Nov 05, 2015
Since 2012, the U.S. Department of Defense (DOD) has paid out more than $10 million to professional sports teams to stage "paid patriotism" events that used taxpayer money to serve the military's recruitment efforts, according to a new government oversight report (pdf) released Wednesday.
The Pentagon contracted with 72 separate sports teams, including those in the National Football League (NFL), Major League Baseball (MLB), the National Hockey League (NHL), NASCAR, and Major League Soccer, according to the investigation, conducted by Republican Sens. John McCain and Jeff Flake, both from Arizona. The events, which ranged from surprise homecomings and enlistment ceremonies to ceremonial first pitches and wounded warrior tributes, were presented as authentic and voluntary--exploiting audiences and dishonoring "genuine" patriotic partnerships, the report states.
Moreover, the $10.4 million figure is only a fraction of the military's $53 million total reported expenditures on marketing and advertising contracts with sports teams between 2012 and 2015. And even those numbers may be under-reported, McCain and Flake found.
Between 2012 and 2015, taxpayers unwittingly paid a total of $879,000 for the DOD's contract with the Atlanta Falcons, who in 2013 welcomed 80 National Guard members to unfurl a massive American flag in the Georgia Dome ahead of the National Anthem for a roaring crowd of spectators.
Elsewhere, the Seattle Sounders pocketed $128,000 to play "a compelling Army National Guard public service message" during games.
And the New England Patriots took $700,000 to honor one Massachusetts Army National Guard (MAARNG) soldier at each home game between 2012 and 2014.
Many of the contracts also included promises of game tickets, access to luxury suites, and gifts, among other perks.
"What is upsetting is when you see activities like this that people assume when they go to games are paid for out of the goodness of the heart by the owners and the teams, and then to find out the taxpayers are paying for it. It kind of cheapens [it] and it's simply not right," Flake said at a news conference Wednesday.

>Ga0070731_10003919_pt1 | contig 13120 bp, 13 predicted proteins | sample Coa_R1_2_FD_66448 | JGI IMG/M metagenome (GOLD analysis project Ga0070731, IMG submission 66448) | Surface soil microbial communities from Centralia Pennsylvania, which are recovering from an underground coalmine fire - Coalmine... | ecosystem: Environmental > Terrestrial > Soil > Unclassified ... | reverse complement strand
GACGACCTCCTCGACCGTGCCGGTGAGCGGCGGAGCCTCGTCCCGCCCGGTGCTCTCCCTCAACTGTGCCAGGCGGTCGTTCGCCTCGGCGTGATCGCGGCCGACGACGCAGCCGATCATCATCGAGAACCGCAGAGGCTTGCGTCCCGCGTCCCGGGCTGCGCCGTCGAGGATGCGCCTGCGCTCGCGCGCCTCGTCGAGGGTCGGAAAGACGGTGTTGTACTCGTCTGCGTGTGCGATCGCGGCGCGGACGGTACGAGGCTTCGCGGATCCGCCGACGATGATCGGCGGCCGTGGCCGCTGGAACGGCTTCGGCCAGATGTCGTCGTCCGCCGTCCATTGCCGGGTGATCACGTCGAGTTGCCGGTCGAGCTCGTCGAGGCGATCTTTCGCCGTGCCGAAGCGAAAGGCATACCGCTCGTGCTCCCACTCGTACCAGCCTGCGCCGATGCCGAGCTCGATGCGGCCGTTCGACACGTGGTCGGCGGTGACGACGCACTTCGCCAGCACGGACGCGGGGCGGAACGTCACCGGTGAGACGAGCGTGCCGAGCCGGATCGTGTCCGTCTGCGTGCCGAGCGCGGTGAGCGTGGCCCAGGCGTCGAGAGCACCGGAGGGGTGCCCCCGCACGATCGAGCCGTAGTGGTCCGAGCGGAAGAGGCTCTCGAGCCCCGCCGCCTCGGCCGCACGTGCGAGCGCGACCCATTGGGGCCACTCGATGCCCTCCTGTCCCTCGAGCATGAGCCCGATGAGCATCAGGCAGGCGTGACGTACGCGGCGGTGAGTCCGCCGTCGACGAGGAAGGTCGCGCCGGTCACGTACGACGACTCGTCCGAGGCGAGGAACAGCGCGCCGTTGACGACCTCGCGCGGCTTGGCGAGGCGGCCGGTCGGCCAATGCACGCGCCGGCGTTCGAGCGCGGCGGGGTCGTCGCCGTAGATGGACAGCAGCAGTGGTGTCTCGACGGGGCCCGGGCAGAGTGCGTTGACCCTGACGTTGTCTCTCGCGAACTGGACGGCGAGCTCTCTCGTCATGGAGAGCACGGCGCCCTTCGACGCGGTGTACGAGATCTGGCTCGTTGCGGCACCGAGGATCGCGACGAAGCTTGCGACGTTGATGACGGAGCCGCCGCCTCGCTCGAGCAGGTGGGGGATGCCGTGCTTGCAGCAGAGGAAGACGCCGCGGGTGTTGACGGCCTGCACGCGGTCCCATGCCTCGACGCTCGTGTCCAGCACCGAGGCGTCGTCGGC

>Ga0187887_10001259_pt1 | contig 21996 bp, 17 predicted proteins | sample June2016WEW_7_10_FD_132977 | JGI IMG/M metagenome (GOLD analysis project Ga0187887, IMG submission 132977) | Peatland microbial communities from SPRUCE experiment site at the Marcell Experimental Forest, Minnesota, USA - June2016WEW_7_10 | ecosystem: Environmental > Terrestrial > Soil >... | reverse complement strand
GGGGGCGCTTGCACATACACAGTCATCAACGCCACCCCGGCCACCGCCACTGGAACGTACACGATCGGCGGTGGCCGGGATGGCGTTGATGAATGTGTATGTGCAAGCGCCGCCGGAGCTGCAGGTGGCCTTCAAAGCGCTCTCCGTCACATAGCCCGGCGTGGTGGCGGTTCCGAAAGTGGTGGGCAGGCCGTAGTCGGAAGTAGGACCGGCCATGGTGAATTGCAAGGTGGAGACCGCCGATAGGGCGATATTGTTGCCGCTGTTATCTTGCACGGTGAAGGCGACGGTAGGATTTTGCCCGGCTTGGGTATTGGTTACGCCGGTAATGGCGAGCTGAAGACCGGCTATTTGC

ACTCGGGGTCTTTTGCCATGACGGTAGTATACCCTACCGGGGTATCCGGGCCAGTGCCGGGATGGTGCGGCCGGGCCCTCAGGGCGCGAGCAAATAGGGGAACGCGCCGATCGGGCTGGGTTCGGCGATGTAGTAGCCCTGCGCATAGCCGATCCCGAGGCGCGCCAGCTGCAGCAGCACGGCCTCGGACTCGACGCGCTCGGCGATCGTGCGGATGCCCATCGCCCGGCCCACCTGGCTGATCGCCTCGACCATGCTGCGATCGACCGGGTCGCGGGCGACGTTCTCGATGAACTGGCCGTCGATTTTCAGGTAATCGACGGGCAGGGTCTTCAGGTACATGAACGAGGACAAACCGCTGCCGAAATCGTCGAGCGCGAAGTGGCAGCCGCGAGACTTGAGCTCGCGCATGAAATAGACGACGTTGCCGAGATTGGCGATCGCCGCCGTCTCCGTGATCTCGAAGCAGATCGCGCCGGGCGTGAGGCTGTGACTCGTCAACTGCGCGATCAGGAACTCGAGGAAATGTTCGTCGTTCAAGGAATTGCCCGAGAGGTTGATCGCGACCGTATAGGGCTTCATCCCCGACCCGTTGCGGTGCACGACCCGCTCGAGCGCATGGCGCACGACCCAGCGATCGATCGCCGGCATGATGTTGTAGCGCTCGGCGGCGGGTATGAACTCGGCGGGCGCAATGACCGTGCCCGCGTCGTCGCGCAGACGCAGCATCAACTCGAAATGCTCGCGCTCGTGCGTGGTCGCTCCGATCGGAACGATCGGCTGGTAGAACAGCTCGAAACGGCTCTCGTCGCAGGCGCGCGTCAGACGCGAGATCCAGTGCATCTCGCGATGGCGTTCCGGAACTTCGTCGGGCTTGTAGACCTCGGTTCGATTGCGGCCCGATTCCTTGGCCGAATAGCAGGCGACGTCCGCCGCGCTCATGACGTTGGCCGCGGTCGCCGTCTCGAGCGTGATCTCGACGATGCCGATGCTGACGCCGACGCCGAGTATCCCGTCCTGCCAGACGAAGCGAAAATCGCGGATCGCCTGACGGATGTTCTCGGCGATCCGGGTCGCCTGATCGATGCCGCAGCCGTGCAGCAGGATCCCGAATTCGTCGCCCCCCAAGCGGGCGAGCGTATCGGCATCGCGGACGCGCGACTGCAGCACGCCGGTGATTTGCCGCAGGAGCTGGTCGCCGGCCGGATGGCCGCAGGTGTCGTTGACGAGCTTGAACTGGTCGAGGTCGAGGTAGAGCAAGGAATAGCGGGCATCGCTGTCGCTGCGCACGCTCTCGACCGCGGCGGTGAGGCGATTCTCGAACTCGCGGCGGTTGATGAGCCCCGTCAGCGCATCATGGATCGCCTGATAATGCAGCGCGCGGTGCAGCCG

The advertising-marketing contracts were intended to help with recruiting efforts, but the military has no hard evidence they were effective. Many of the agreements involved the National Guard. The exact amount of the marketing contracts that went toward activities deemed as paid patriotism could not be determined.
[....] Flake asked in May for records of all marketing contracts since 2012 between military and sports franchises after discovering one between the New Jersey Army National Guard and the New York Jets.
But the material he received from the Pentagon was incomplete and in some cases misleading, the report said. Military officials turned over only about two-thirds of the 122 contracts identified by Senate investigators.
The investigation sent NFL commissioner Roger Goodell scrambling, writing to senators on Monday to promise "an audit of all contracts between our clubs and the military service branches or state National Guard units" and compensation for inappropriate payments, "if we find [them]."
It also expands on a previous report released in May that resulted in changes to the 2016 National Defense Authorization Act (NDAA) by banning such expenditures. The NDAA was vetoed by President Barack Obama, but Congress is expected to vote on a revised version soon.
"[T]his kind of paid patriotism is wholly unnecessary and a waste and abuse of taxpayer funds, and it must end," Flake and McCain concluded on Wednesday. "Direct and persistent sunlight is the best way to ensure that such activities are not continued. Taxpayers--not the teams--paid for patriotism and VIP perks."
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